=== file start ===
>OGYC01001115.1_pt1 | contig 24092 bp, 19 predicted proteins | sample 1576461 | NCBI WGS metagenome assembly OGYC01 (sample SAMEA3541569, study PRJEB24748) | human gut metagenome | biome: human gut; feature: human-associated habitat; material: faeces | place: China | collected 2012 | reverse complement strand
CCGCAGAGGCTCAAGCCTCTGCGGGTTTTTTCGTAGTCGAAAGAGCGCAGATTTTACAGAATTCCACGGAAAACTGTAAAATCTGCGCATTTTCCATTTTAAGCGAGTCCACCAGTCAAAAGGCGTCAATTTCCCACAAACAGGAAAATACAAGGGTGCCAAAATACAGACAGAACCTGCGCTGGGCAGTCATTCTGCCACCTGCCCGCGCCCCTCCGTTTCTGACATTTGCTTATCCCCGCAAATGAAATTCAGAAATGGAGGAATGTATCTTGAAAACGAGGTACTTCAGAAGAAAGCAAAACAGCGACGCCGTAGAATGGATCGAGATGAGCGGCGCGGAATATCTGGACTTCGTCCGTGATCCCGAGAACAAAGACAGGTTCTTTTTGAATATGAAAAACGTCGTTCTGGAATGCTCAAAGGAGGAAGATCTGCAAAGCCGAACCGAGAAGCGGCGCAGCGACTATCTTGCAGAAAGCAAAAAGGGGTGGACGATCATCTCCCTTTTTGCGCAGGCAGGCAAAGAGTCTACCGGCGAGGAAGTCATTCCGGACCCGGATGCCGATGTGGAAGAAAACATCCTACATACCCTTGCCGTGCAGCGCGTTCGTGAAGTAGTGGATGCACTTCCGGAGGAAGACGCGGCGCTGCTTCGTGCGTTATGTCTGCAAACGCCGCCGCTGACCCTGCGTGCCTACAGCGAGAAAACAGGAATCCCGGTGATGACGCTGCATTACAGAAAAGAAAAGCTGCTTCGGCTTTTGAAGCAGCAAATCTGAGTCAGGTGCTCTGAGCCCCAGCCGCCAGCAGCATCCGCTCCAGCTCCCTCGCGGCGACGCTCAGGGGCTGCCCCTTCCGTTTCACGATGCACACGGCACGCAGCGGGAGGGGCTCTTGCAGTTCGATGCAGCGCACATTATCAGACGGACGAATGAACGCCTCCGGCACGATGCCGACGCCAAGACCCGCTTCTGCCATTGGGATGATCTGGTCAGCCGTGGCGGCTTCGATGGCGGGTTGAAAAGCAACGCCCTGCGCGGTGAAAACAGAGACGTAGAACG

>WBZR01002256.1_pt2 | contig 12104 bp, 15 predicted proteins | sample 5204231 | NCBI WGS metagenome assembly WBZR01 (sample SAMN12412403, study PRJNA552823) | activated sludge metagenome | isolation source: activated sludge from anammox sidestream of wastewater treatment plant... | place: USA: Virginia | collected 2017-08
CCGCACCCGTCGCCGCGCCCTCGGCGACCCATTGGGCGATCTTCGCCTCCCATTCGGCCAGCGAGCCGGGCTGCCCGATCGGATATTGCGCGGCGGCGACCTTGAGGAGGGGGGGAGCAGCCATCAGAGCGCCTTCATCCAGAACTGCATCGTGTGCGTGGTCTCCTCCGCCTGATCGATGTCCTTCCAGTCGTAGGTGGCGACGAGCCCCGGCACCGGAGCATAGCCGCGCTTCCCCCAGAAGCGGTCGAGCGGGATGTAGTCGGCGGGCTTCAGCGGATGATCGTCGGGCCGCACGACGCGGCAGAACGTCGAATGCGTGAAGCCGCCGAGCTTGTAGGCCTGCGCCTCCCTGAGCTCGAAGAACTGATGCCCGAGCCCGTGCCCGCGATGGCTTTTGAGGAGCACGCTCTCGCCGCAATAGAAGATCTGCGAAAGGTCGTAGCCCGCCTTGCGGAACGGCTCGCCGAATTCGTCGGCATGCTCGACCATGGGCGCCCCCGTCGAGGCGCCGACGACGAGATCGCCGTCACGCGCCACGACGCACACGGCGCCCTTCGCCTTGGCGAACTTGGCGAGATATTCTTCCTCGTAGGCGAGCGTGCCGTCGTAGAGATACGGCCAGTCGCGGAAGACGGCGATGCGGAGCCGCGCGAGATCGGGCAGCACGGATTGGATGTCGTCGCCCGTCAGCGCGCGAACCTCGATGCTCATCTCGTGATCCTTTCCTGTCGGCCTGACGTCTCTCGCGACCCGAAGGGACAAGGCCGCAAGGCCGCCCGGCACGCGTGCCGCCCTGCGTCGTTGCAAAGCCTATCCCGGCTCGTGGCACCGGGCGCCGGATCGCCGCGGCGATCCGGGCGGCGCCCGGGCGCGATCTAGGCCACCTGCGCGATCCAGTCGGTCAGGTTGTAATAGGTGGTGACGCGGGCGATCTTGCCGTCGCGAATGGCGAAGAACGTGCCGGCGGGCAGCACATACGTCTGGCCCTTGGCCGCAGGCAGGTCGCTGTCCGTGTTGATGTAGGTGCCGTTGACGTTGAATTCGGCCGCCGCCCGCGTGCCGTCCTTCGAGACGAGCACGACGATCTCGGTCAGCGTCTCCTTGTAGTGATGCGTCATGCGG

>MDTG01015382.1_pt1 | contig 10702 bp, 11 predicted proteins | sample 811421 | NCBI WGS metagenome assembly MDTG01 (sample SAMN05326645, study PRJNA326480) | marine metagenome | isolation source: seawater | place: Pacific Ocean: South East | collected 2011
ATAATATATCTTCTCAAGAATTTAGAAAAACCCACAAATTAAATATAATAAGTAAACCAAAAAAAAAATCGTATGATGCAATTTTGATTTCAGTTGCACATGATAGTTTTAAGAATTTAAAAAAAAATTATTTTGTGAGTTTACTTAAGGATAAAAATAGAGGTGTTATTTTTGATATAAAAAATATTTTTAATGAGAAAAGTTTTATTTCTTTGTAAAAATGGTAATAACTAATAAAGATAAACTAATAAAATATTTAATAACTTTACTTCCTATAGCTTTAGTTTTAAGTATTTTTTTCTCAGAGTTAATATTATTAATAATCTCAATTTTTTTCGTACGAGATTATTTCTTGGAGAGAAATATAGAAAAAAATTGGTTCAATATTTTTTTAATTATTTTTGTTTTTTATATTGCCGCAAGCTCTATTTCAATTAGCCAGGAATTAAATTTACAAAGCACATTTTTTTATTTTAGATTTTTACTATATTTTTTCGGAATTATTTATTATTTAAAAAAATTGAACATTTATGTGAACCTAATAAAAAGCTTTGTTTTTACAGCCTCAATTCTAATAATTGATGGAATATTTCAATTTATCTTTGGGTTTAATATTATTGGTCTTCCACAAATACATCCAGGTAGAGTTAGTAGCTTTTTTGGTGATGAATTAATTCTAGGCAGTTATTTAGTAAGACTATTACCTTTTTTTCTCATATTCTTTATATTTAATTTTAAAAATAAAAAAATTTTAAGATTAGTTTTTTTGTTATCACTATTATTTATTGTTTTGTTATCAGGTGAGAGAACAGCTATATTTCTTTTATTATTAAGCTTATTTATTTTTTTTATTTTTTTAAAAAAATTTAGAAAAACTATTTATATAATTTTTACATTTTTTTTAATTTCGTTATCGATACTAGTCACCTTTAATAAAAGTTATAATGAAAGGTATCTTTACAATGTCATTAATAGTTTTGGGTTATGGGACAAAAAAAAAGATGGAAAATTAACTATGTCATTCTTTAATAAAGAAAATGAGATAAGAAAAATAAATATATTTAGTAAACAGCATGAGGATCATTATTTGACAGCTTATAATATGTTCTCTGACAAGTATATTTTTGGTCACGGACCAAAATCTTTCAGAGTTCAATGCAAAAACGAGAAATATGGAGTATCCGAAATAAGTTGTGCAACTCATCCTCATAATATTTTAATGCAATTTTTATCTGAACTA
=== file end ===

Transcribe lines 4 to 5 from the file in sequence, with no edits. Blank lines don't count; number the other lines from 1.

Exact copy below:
CCGCACCCGTCGCCGCGCCCTCGGCGACCCATTGGGCGATCTTCGCCTCCCATTCGGCCAGCGAGCCGGGCTGCCCGATCGGATATTGCGCGGCGGCGACCTTGAGGAGGGGGGGAGCAGCCATCAGAGCGCCTTCATCCAGAACTGCATCGTGTGCGTGGTCTCCTCCGCCTGATCGATGTCCTTCCAGTCGTAGGTGGCGACGAGCCCCGGCACCGGAGCATAGCCGCGCTTCCCCCAGAAGCGGTCGAGCGGGATGTAGTCGGCGGGCTTCAGCGGATGATCGTCGGGCCGCACGACGCGGCAGAACGTCGAATGCGTGAAGCCGCCGAGCTTGTAGGCCTGCGCCTCCCTGAGCTCGAAGAACTGATGCCCGAGCCCGTGCCCGCGATGGCTTTTGAGGAGCACGCTCTCGCCGCAATAGAAGATCTGCGAAAGGTCGTAGCCCGCCTTGCGGAACGGCTCGCCGAATTCGTCGGCATGCTCGACCATGGGCGCCCCCGTCGAGGCGCCGACGACGAGATCGCCGTCACGCGCCACGACGCACACGGCGCCCTTCGCCTTGGCGAACTTGGCGAGATATTCTTCCTCGTAGGCGAGCGTGCCGTCGTAGAGATACGGCCAGTCGCGGAAGACGGCGATGCGGAGCCGCGCGAGATCGGGCAGCACGGATTGGATGTCGTCGCCCGTCAGCGCGCGAACCTCGATGCTCATCTCGTGATCCTTTCCTGTCGGCCTGACGTCTCTCGCGACCCGAAGGGACAAGGCCGCAAGGCCGCCCGGCACGCGTGCCGCCCTGCGTCGTTGCAAAGCCTATCCCGGCTCGTGGCACCGGGCGCCGGATCGCCGCGGCGATCCGGGCGGCGCCCGGGCGCGATCTAGGCCACCTGCGCGATCCAGTCGGTCAGGTTGTAATAGGTGGTGACGCGGGCGATCTTGCCGTCGCGAATGGCGAAGAACGTGCCGGCGGGCAGCACATACGTCTGGCCCTTGGCCGCAGGCAGGTCGCTGTCCGTGTTGATGTAGGTGCCGTTGACGTTGAATTCGGCCGCCGCCCGCGTGCCGTCCTTCGAGACGAGCACGACGATCTCGGTCAGCGTCTCCTTGTAGTGATGCGTCATGCGG

>MDTG01015382.1_pt1 | contig 10702 bp, 11 predicted proteins | sample 811421 | NCBI WGS metagenome assembly MDTG01 (sample SAMN05326645, study PRJNA326480) | marine metagenome | isolation source: seawater | place: Pacific Ocean: South East | collected 2011